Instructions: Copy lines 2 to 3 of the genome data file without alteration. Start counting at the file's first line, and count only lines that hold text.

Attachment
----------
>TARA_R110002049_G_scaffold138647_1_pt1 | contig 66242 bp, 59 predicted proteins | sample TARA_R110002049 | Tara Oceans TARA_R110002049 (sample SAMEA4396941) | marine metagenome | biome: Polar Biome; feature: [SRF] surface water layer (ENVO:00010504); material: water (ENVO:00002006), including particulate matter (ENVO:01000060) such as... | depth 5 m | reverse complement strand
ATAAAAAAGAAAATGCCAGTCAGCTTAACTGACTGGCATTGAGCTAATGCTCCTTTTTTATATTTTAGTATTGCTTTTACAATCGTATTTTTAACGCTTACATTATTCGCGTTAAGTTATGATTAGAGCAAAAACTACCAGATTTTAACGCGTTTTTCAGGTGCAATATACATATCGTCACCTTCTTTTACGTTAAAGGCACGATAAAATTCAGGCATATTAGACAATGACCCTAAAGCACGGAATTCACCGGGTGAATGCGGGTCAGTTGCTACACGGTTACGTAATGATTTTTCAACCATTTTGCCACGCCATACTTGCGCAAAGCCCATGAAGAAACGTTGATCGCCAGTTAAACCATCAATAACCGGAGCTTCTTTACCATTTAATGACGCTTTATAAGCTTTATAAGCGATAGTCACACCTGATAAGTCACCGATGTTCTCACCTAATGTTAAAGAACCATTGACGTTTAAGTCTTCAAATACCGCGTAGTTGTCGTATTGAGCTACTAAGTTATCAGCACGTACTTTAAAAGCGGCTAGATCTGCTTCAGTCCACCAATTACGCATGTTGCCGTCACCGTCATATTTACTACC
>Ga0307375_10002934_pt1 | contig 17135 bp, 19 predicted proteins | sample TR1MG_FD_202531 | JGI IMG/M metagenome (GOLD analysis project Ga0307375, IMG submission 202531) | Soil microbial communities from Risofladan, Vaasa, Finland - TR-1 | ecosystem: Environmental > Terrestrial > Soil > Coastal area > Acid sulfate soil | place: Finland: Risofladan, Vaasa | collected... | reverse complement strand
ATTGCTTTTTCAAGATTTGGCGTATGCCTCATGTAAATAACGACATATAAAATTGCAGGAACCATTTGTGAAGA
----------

ATAAAAAAGAAAATGCCAGTCAGCTTAACTGACTGGCATTGAGCTAATGCTCCTTTTTTATATTTTAGTATTGCTTTTACAATCGTATTTTTAACGCTTACATTATTCGCGTTAAGTTATGATTAGAGCAAAAACTACCAGATTTTAACGCGTTTTTCAGGTGCAATATACATATCGTCACCTTCTTTTACGTTAAAGGCACGATAAAATTCAGGCATATTAGACAATGACCCTAAAGCACGGAATTCACCGGGTGAATGCGGGTCAGTTGCTACACGGTTACGTAATGATTTTTCAACCATTTTGCCACGCCATACTTGCGCAAAGCCCATGAAGAAACGTTGATCGCCAGTTAAACCATCAATAACCGGAGCTTCTTTACCATTTAATGACGCTTTATAAGCTTTATAAGCGATAGTCACACCTGATAAGTCACCGATGTTCTCACCTAATGTTAAAGAACCATTGACGTTTAAGTCTTCAAATACCGCGTAGTTGTCGTATTGAGCTACTAAGTTATCAGCACGTACTTTAAAAGCGGCTAGATCTGCTTCAGTCCACCAATTACGCATGTTGCCGTCACCGTCATATTTACTACC
>Ga0307375_10002934_pt1 | contig 17135 bp, 19 predicted proteins | sample TR1MG_FD_202531 | JGI IMG/M metagenome (GOLD analysis project Ga0307375, IMG submission 202531) | Soil microbial communities from Risofladan, Vaasa, Finland - TR-1 | ecosystem: Environmental > Terrestrial > Soil > Coastal area > Acid sulfate soil | place: Finland: Risofladan, Vaasa | collected... | reverse complement strand